How relevant is your vote today? | Opinion

Published: Jun. 07, 2022

By Yael Niv

A Mercer County candidate says not only does she not have an opponent, but none of the races on her ballot are contested. That means a small number of people are actually picking our candidates for the November ballot.

I just voted for myself. Reluctantly.

I am a candidate for the county committee in one of the many uncontested primary races across the state. But not only do I not have an opponent – none of the races on my ballot are contested. I had exactly one option for every office.

Unfortunately, such sham primary elections are the norm in New Jersey. In fact, they are encouraged by our ballot design and party power structures. From governor to township committee, candidates routinely drop out if they do not receive the party’s endorsement, and with it, the preferential “county line” position on the primary election ballot. Because most voters vote down the county line, running “off the line” is a sure loss, so most candidates don’t even bother.

For example, in my home county of Mercer, there were seven Democratic candidates for two open county commissioner seats. County commissioners control huge budgets and hold important decision-making power that affects us all.

Part of the role of the county committee – the elected party representatives in each of the major parties – is to endorse candidates that they believe would be most competitive in the general election. Such endorsement carries a lot of weight. In other states, it carries material support such as campaign funds and canvassing volunteers.

In New Jersey, the endorsement is much more than that. The endorsement comes with preferential ballot placement that gives a candidate as many as 35 points advantage. Most often, those who are not endorsed will not appear on the county line on the ballot and will drop out of the race altogether. And the system is set up to encourage that.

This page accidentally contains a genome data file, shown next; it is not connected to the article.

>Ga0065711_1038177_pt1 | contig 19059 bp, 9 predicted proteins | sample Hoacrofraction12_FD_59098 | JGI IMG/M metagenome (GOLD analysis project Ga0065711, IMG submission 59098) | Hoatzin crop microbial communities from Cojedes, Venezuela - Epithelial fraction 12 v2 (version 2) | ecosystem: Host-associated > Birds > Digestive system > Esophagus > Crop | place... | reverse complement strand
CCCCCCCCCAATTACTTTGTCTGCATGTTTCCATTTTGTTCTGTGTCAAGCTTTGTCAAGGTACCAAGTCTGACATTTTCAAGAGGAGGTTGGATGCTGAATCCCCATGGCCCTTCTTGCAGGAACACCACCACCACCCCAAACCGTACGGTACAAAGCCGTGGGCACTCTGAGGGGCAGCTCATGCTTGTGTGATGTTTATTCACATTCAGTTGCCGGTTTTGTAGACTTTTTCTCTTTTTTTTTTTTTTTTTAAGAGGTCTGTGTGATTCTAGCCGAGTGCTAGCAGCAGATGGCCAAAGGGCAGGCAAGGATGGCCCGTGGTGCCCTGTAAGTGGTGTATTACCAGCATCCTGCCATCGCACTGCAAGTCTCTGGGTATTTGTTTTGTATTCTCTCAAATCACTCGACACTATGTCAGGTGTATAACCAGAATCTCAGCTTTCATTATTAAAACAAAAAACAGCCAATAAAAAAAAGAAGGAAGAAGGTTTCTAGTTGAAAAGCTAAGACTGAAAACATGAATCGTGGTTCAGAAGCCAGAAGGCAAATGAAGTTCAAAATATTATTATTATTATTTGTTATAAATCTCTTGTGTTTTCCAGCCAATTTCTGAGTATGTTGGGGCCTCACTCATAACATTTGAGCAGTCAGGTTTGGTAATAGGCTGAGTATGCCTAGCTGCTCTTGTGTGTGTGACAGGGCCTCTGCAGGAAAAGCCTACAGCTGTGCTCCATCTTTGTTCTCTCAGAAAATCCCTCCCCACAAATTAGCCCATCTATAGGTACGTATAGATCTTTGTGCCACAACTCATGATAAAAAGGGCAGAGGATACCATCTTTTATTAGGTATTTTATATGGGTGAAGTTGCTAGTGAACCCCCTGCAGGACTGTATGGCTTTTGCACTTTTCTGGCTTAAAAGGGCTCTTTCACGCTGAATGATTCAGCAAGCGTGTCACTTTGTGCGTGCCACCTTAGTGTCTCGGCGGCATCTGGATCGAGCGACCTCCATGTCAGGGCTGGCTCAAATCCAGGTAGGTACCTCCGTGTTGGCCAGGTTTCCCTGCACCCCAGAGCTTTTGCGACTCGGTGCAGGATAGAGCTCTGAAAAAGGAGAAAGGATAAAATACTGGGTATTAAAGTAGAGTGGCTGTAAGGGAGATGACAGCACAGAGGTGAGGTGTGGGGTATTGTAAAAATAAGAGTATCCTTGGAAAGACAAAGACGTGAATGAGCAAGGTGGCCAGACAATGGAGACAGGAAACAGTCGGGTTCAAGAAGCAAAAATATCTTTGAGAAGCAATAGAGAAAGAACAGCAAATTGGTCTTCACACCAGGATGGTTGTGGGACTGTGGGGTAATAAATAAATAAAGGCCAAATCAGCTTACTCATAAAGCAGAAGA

Our partisan endorsement processes are deliberately aimed at reducing competition, restricting ballot access to only those anointed by the party, and leaving voters with no choice on their primary ballots.

How do I know? It is all in the timing. At my first endorsement convention as a county committee member, I was truly puzzled by the fact that the convention occurred before the deadline for filing to run for office. Should we not first wait to see who is running, before deciding who to endorse?

How naïve I was. This timing is no coincidence. The goal is to have those who are not endorsed drop out of the race then and there. And this is extremely effective. This year, once we endorsed two candidates for the county committee, the other five dropped out.

After collecting the required number of signatures, making numerous phone calls to solicit votes from county committee members, and participating in candidate forums in multiple towns and party clubs, not one of them filed their petitions.

Last year, a seven-term incumbent who lost the endorsement by a handful of votes also dropped out. If you are not on the county line, there is no point in running, even if you are an incumbent.

We have a great democratic process in Mercer County. We are one of the only counties that have a full county committee vote, by secret ballot, for endorsements. But this still means that 400 people decide the election for the whole county.

Since most of New Jersey’s counties, legislative, and congressional districts are dominated by one of the major parties, our general elections are largely non-competitive. So, winning the primary is tantamount to winning the general election.

This means that a small number of party insiders are deciding who gets elected to the state legislature, as county commissioners, or even to serve in Congress or as governor.

It is because of the county line that we have non-competitive elections with only one option for each office. Even with early voting in place, without competition, we all know the election is a sham, and there is no point in voting. My husband, so proud to vote for me when I first ran, did not bother this time around.

The way I see it, the advantage of the county line is not 35 percentage points. In most races, it is 100 percentage points. It definitely was for our county commissioner race.

No wonder a judge recently allowed a lawsuit claiming the County Line is unconstitutional to move forward, citing as his reason the protection of democracy. It is about time. We all deserve better ballots and true democracy.

Yael Niv is president of the nonpartisan grassroots Good Government Coalition of New Jersey, whose Better Ballots NJ resolution to establish a fair ballot has already been signed by over 75 groups across the state.

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published this page in News and Politics 2022-06-08 05:44:12 -0700